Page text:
Billie Lynn Ross’ phone shows photos documenting her journey from…

Gender-reassignment benefits generally include multiple procedures: genital reconstructive surgeries as well as, in some cases, “top surgery,” or breast reduction or augmentation.

But other procedures that help transgender people pass, or be regarded by others as someone who was born biologically male or female, are often left out of coverage, said Diego Ramirez, a global health management consultant for Mercer. That’s because they are not deemed a medical necessity by insurance providers — though they can significantly impact the safety and well-being of transgender people.

These elective procedures can include hair removal, facial surgery, like chin or cheek implants, brow-bone reduction, collagen injections, Adam’s apple shaving and vocal pitch-altering surgeries.

“When you say you’re transitioning, everyone’s mind immediately goes to (gender reassignment) surgery,” said Ross, a product operations engineer at SAP Ariba. “But that really only affects my life, and my life with my partner. It doesn’t make a difference to me at work. But facial feminization surgery? Vocal surgery? Those do. If I have to hold a teleconference with 18 people in another country, and all they have to go on is my voice, they might not get that I’m female.”


In recent years, as transgender visibility has grown, companies have added benefits to aid transgender workers and their families. Most large health insurance providers, such as Kaiser and Aetna, which insure SAP workers, have policies that include gender reassignment surgeries. But the policies vary and depend on what the employer decides to make available to its workers.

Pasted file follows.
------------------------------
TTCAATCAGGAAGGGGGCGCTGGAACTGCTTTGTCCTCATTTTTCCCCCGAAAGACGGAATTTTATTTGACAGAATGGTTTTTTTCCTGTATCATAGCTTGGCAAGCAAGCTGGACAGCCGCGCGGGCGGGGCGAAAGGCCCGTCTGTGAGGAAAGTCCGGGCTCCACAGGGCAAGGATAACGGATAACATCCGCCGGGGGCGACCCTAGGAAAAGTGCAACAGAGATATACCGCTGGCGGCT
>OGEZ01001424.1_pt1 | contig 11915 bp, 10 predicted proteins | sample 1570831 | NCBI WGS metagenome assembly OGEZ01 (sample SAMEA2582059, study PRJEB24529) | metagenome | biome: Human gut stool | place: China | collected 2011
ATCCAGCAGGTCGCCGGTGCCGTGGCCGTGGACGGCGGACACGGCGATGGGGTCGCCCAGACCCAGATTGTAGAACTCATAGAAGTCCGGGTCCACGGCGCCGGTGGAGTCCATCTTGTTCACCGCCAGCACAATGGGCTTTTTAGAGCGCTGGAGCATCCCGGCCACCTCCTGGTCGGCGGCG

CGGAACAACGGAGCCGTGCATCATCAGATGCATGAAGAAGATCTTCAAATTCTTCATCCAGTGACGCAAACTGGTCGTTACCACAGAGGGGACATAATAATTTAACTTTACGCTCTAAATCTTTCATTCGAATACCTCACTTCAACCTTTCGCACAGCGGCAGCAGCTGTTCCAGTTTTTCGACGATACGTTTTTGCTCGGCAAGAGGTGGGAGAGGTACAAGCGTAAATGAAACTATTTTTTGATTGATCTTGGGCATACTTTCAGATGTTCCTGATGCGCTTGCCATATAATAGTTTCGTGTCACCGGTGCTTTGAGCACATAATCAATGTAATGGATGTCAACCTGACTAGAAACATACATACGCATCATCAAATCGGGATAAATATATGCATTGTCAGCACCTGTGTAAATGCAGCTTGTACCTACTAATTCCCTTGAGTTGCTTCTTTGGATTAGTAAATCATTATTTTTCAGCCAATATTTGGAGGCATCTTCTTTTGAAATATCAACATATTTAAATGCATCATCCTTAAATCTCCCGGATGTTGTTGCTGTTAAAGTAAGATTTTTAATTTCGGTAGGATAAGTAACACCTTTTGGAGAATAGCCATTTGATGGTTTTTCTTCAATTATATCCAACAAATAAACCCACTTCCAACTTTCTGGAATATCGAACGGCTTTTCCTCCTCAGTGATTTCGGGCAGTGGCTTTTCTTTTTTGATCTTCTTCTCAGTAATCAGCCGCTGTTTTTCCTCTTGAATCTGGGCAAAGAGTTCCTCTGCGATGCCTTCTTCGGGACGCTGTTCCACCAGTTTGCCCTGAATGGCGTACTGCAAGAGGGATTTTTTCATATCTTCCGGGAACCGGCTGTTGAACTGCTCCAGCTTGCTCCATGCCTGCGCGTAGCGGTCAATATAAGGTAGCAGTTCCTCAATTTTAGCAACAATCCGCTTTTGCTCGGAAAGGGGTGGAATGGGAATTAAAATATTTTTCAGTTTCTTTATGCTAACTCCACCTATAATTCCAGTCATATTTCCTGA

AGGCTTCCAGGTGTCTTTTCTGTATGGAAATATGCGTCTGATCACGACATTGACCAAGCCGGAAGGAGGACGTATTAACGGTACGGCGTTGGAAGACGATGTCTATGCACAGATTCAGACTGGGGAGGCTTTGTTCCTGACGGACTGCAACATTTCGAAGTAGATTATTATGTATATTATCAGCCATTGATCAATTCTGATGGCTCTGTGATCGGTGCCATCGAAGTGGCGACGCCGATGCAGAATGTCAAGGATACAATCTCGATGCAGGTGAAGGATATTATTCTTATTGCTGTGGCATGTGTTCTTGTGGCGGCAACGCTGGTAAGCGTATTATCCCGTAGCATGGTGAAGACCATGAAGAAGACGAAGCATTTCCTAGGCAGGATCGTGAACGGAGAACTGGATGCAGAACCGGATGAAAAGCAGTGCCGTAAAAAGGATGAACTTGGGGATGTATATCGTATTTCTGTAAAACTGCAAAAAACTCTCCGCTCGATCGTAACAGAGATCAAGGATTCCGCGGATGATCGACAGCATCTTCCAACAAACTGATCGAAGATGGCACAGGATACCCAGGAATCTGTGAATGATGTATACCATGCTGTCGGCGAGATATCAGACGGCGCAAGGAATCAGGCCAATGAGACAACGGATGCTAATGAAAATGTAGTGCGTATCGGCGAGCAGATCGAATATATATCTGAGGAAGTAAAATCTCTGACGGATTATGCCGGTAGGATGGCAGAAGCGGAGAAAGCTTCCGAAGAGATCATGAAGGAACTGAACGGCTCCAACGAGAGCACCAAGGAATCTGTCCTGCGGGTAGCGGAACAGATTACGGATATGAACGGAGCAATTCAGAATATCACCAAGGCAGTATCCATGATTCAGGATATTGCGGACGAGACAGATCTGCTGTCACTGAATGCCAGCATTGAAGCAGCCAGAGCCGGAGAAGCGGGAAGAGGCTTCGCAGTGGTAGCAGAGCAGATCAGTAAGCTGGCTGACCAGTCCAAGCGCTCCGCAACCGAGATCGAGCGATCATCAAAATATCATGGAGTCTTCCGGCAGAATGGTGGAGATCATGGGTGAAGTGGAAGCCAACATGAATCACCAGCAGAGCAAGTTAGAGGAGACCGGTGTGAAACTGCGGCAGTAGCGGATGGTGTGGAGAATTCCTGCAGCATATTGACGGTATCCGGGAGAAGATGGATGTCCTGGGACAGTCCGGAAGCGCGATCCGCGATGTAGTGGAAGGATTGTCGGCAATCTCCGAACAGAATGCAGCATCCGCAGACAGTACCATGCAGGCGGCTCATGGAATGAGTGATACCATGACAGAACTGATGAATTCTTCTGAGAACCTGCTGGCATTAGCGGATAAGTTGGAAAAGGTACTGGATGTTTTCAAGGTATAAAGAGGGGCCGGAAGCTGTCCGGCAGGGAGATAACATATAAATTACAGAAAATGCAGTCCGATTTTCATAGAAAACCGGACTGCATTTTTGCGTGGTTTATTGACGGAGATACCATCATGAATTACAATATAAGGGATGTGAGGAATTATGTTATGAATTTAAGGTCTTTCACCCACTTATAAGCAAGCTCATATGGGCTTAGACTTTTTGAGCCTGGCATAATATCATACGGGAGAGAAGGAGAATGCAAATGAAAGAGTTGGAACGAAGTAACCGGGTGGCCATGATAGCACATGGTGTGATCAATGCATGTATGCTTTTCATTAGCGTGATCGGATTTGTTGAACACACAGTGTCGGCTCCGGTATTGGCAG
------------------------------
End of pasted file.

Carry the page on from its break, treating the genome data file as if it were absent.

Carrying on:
About 1 in every 10,000 people suffers from gender dysphoria, a condition in people feel their emotional and psychological gender identity do not match the biological sex, according to the National Institutes of Health. So even at a large company such as SAP, the new benefits package may directly impact only a handful of people.

“We want to create an environment that allows them to be their authentic selves,” Parkinson said. “So does it really matter if it’s a small or large percentage of our workforce?”


Billie Lynn Ross in the courtyard of workplace SAP in Palo Alto. Photo: Leah Millis, The Chronicle



Photo: Leah Millis, The Chronicle

Billie Lynn Ross in the courtyard of workplace SAP in Palo Alto.

Billie Lynn Ross in the courtyard of workplace SAP in Palo Alto.

Ross, 44, said her decision to come out at work was made easier by the fact that SAP had already offered transgender-inclusive health care and seemed welcoming to trans employees. Even so, it took two years for her to feel comfortable enough to come to work in heels.

She began her transition at the age of 40, though she had known there was “something different” about her since the age of 4. It took her years to articulate what that something was and still longer to begin her journey from Bill to Billie.

For two years after she began hormone replacement therapy, Ross hid under baggy men’s clothes and kept her long hair tied back.

“At work, I was scared to transition at first,” she said. “I just didn’t know what to expect.”

She certainly didn’t expect to inspire SAP to change its policies, but it did, announcing the new benefits through an all-staff email in October — almost exactly two years after Ross came out at work, and four years after she began her transition.

“It was great to see that my conversation had paid off,” she said.

But her work is not yet done. She’s planning another sit-down with HR to discuss name changes and the legal obstacles transgender people face in getting all their paperwork to match.

“Somewhere along the way, I realized you have to help educate people, and the best way to do that is through your own story,” she said. “The more people understand about trans people, the less afraid and in the dark they are. It helps all of us.”

Marissa Lang is a San Francisco Chronicle staff writer. Email: mlang@sfchronicle.com Twitter: @Marissa_Jae